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. Last Updated: 07/27/2016

Dying Poet's Last Printed Words Told His Side of Life With Plath

LONDON -- Ted Hughes, Britain's late poet laureate, was known as much for his doomed marriage to the American poet Sylvia Plath as for his powerful, evocative poetry, replete with symbolism and bursting with dark images of the Devon countryside in which he lived.

Hughes, who died last week at 68, had been suffering from cancer for about 18 months but had told only his closest friends, said Matthew Evans, the chairman of Faber and Faber, Hughes' publisher. "He felt that being ill was, for him, very private,'' Evans said.

It was his illness, and his sense that time was running out, that persuaded Hughes to publish his last work, "Birthday Letters,'' a collection of poems about his tempestuous, fragile relationship with Plath, who committed suicide soon after the two separated in 1963. After a silence of 35 years, in which Hughes had steadfastly refused to discuss Plath publicly or to respond to charges - leveled in her own work and by her legions of admirers - that his callousness had led to her death, Hughes' decision to finally speak out was extraordinary. The book became an international bestseller, rare for a book of poetry, and was a personal turning point for Hughes.

"It was a piece of work he wanted to get out before he died,'' Evans said. "He regarded it as being of personal importance. It was the nearest thing to an autobiography.''

The book, which drew a sometimes loving picture of a brilliant but emotionally unstable woman with a passion for suicide that seemed hardwired into her very being, was widely praised, particularly in Britain. Friends of Hughes saw it as a complete vindication of a man who had lived for decades in the shadow of his far more famous wife, taking on a guilt that should not have been his.

But the book did not end the discussion over the strange, terrible time surrounding Plath's death, already described by her in her own remarkable poems and journals, jagged cries of pain that seemed to lay the blame for her troubles squarely on Hughes' shoulders. Many Plath scholars said that Hughes had asked too much of his American wife: forcing her to live, without emotional support, in a cold and dark country even as her mind began to unravel, and abandoning her and their two small children at a time when she was clearly crying out for help.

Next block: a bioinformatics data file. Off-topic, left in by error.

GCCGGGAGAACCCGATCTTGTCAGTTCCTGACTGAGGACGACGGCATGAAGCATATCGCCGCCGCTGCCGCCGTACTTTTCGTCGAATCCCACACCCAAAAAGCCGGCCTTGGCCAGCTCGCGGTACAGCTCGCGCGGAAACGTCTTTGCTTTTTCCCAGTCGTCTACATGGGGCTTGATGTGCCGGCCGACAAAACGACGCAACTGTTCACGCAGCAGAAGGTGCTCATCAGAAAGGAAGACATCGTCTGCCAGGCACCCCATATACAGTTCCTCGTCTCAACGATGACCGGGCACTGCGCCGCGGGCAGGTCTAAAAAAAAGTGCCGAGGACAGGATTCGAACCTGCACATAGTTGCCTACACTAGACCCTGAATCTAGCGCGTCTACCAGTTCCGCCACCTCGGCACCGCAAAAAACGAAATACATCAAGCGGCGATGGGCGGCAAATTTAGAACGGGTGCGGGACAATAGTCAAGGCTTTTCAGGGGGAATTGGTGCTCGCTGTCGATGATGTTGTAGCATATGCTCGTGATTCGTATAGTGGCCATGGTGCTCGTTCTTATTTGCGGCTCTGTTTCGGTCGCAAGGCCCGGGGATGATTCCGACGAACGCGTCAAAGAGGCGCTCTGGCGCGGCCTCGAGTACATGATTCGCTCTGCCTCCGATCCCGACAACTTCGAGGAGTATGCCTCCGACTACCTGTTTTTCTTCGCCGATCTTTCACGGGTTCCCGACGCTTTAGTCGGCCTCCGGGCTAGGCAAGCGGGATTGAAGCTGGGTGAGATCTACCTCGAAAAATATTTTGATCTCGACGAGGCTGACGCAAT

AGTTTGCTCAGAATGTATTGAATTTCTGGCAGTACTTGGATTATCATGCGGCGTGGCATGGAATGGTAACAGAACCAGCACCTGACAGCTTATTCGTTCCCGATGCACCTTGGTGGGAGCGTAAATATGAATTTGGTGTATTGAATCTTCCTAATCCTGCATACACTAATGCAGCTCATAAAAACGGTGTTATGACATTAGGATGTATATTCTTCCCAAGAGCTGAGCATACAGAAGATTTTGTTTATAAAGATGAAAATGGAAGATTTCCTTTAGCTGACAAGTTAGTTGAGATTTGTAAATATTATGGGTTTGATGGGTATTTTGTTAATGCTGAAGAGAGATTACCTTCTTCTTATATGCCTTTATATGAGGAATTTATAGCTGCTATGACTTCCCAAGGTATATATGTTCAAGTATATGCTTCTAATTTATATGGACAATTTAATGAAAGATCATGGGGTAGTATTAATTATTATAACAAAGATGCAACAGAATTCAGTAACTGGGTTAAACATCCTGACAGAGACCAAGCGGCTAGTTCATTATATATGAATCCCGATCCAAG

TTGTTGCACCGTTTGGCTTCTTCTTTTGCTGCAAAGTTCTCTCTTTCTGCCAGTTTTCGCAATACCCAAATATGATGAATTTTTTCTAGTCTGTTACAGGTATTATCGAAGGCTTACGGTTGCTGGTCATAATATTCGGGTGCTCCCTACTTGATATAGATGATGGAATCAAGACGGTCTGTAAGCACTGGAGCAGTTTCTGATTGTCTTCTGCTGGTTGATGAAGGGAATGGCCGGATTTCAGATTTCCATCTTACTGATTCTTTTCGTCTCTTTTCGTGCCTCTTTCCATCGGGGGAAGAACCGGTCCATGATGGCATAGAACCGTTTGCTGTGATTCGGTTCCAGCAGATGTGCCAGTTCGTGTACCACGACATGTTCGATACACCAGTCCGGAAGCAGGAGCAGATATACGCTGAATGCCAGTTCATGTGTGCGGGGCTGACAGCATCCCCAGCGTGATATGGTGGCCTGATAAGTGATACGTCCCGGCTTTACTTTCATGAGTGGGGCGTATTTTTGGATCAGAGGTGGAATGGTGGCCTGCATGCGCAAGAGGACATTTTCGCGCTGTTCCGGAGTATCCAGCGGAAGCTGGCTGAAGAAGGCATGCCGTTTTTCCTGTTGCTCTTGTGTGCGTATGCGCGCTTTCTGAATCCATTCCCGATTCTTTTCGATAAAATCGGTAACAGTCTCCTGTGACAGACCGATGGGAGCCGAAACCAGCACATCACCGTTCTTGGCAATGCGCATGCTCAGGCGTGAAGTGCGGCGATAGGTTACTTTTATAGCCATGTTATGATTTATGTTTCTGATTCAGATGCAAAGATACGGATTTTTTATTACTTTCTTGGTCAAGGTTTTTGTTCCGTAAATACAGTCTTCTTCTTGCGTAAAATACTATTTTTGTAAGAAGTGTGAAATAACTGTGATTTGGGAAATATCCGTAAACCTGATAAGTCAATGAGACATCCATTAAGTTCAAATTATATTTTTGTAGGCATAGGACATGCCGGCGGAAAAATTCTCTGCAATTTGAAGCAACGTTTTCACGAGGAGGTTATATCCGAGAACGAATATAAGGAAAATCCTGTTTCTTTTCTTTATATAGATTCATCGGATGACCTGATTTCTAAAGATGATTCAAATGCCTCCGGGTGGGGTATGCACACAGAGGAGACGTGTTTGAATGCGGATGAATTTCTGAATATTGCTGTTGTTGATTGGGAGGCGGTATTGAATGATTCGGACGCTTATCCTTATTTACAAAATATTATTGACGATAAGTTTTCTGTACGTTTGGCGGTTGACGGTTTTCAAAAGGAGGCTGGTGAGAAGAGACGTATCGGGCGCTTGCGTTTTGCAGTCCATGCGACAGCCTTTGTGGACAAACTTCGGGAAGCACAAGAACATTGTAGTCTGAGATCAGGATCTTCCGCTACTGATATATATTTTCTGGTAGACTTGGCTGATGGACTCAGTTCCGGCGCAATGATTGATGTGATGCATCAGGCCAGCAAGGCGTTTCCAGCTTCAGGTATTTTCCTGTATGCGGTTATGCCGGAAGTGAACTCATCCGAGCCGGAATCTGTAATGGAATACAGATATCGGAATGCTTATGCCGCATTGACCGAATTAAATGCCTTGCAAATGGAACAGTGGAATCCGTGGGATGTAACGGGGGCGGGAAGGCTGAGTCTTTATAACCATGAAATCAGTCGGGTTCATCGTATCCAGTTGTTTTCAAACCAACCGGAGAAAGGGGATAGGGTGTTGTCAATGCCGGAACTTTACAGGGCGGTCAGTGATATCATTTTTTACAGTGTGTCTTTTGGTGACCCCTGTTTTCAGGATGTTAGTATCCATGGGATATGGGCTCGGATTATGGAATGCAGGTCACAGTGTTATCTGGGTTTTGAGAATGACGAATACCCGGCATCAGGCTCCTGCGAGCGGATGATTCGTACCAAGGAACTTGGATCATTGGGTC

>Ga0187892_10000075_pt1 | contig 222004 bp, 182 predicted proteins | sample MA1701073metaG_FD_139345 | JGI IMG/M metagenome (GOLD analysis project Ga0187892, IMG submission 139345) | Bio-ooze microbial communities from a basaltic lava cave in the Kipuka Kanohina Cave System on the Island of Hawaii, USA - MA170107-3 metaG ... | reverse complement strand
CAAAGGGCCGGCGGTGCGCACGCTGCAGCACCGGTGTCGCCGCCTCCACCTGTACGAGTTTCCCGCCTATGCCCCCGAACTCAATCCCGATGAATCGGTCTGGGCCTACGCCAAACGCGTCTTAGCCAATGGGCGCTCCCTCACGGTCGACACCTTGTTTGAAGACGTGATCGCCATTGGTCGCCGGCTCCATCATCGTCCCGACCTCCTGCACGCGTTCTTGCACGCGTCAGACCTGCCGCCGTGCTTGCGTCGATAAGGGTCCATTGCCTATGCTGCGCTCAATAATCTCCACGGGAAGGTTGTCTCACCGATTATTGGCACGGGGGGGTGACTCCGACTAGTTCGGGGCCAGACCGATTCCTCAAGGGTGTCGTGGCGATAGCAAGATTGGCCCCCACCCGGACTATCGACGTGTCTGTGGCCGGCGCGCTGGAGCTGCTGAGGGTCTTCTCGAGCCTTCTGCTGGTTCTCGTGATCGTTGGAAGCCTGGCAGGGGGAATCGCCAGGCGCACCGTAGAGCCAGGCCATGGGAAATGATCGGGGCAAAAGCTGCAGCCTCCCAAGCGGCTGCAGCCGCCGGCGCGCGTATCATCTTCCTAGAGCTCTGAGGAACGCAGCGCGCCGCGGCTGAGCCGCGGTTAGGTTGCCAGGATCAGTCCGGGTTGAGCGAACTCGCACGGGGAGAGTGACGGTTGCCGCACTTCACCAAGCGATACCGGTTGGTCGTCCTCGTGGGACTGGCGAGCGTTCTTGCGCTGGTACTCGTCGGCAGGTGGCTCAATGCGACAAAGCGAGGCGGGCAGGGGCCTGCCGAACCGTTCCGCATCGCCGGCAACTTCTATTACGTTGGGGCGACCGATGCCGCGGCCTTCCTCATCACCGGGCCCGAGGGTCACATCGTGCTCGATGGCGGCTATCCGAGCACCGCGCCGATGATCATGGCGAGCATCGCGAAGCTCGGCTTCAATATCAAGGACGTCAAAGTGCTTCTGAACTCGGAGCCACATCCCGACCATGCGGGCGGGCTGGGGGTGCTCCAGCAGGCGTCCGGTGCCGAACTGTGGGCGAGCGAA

Whatever the truth, Hughes, by then ill with the disease that would kill him, got the last word in the 35-year discussion. Although he never talked about the poems publicly, saying that he wanted his work to speak for itself, friends said he felt satisfied with what "Birthday Letters'' had accomplished.

"The publication was a very important moment for him,'' Evans was quoted as saying by the Press Association in London. "He was putting another side, and there was a great deal of understanding after that book was published.''

The poems in "Birthday Letters," Hughes' often heartbreaking account of his relationship with Plath, were written much more simplistically, as straightforward narratives that act almost like prose. When the book was published, the poet's legion of friends, who knew him as a loyal and generous friend who was almost bigger than life, with his imposing physical presence, his strong, eagle-like face, his enormous, bushy eyebrows and his thatch of thick, unruly hair, said he had finally succeeded in exorcising the ghosts of the past.

In 1984, Hughes was made Britain's poet laureate, a prestigious but rather strange job that pays pounds 70 and a case of wine a year, and requires the incumbent to write stately poems on solemn occasions like the Queen Mother's 90th birthday and the death of the Princess of Wales. He was awarded an Order of the British Empire in 1977. He won numerous awards for his work over the years, most recently winning the Whitbread Book of the Year prize in 1997 for "Tales From Ovid." Earlier this month, Hughes became just one of the 24 holders of an Order of Merit in Britain (new ones are awarded only when holders of the title die).